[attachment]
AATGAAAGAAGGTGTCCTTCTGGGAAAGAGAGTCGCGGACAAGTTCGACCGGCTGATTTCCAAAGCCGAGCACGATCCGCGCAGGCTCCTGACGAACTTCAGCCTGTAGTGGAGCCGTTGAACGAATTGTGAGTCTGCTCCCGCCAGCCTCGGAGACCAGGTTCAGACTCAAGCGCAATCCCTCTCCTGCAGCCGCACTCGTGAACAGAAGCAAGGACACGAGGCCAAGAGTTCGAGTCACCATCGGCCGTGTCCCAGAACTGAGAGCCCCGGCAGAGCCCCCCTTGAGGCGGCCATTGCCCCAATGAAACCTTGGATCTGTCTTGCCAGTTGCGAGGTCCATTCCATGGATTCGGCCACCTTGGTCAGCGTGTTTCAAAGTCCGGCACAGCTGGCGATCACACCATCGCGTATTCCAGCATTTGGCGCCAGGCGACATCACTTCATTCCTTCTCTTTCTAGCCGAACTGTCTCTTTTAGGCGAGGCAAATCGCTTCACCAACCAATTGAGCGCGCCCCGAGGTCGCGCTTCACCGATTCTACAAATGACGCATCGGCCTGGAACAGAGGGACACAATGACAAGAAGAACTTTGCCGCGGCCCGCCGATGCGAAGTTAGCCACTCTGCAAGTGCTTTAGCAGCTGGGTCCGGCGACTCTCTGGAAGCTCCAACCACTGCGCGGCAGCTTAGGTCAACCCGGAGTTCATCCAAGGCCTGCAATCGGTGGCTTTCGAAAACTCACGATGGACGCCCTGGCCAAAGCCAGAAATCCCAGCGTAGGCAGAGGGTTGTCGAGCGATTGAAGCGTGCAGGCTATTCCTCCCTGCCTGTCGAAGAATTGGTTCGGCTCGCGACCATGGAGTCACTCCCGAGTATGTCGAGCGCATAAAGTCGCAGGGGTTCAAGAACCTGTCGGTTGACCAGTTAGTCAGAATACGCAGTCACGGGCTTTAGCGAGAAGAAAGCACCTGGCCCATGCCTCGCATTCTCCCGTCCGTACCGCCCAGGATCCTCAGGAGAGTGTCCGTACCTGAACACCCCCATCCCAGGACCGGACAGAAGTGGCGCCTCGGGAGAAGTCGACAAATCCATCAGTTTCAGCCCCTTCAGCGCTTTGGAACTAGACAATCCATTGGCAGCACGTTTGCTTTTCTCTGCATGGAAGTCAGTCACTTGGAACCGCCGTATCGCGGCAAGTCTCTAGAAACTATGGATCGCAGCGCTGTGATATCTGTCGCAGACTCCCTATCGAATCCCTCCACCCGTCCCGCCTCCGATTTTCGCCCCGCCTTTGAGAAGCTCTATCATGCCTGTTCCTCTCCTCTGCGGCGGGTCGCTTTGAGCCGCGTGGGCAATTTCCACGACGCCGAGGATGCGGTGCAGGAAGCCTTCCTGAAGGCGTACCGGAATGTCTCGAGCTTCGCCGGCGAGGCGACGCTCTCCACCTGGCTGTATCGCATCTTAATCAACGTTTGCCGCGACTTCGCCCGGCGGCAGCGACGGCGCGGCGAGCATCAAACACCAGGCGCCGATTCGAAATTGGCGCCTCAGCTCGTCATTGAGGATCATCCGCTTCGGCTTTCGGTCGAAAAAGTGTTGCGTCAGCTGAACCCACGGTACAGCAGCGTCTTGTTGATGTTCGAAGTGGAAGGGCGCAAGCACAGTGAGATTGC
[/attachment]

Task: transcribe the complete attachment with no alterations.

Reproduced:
AATGAAAGAAGGTGTCCTTCTGGGAAAGAGAGTCGCGGACAAGTTCGACCGGCTGATTTCCAAAGCCGAGCACGATCCGCGCAGGCTCCTGACGAACTTCAGCCTGTAGTGGAGCCGTTGAACGAATTGTGAGTCTGCTCCCGCCAGCCTCGGAGACCAGGTTCAGACTCAAGCGCAATCCCTCTCCTGCAGCCGCACTCGTGAACAGAAGCAAGGACACGAGGCCAAGAGTTCGAGTCACCATCGGCCGTGTCCCAGAACTGAGAGCCCCGGCAGAGCCCCCCTTGAGGCGGCCATTGCCCCAATGAAACCTTGGATCTGTCTTGCCAGTTGCGAGGTCCATTCCATGGATTCGGCCACCTTGGTCAGCGTGTTTCAAAGTCCGGCACAGCTGGCGATCACACCATCGCGTATTCCAGCATTTGGCGCCAGGCGACATCACTTCATTCCTTCTCTTTCTAGCCGAACTGTCTCTTTTAGGCGAGGCAAATCGCTTCACCAACCAATTGAGCGCGCCCCGAGGTCGCGCTTCACCGATTCTACAAATGACGCATCGGCCTGGAACAGAGGGACACAATGACAAGAAGAACTTTGCCGCGGCCCGCCGATGCGAAGTTAGCCACTCTGCAAGTGCTTTAGCAGCTGGGTCCGGCGACTCTCTGGAAGCTCCAACCACTGCGCGGCAGCTTAGGTCAACCCGGAGTTCATCCAAGGCCTGCAATCGGTGGCTTTCGAAAACTCACGATGGACGCCCTGGCCAAAGCCAGAAATCCCAGCGTAGGCAGAGGGTTGTCGAGCGATTGAAGCGTGCAGGCTATTCCTCCCTGCCTGTCGAAGAATTGGTTCGGCTCGCGACCATGGAGTCACTCCCGAGTATGTCGAGCGCATAAAGTCGCAGGGGTTCAAGAACCTGTCGGTTGACCAGTTAGTCAGAATACGCAGTCACGGGCTTTAGCGAGAAGAAAGCACCTGGCCCATGCCTCGCATTCTCCCGTCCGTACCGCCCAGGATCCTCAGGAGAGTGTCCGTACCTGAACACCCCCATCCCAGGACCGGACAGAAGTGGCGCCTCGGGAGAAGTCGACAAATCCATCAGTTTCAGCCCCTTCAGCGCTTTGGAACTAGACAATCCATTGGCAGCACGTTTGCTTTTCTCTGCATGGAAGTCAGTCACTTGGAACCGCCGTATCGCGGCAAGTCTCTAGAAACTATGGATCGCAGCGCTGTGATATCTGTCGCAGACTCCCTATCGAATCCCTCCACCCGTCCCGCCTCCGATTTTCGCCCCGCCTTTGAGAAGCTCTATCATGCCTGTTCCTCTCCTCTGCGGCGGGTCGCTTTGAGCCGCGTGGGCAATTTCCACGACGCCGAGGATGCGGTGCAGGAAGCCTTCCTGAAGGCGTACCGGAATGTCTCGAGCTTCGCCGGCGAGGCGACGCTCTCCACCTGGCTGTATCGCATCTTAATCAACGTTTGCCGCGACTTCGCCCGGCGGCAGCGACGGCGCGGCGAGCATCAAACACCAGGCGCCGATTCGAAATTGGCGCCTCAGCTCGTCATTGAGGATCATCCGCTTCGGCTTTCGGTCGAAAAAGTGTTGCGTCAGCTGAACCCACGGTACAGCAGCGTCTTGTTGATGTTCGAAGTGGAAGGGCGCAAGCACAGTGAGATTGC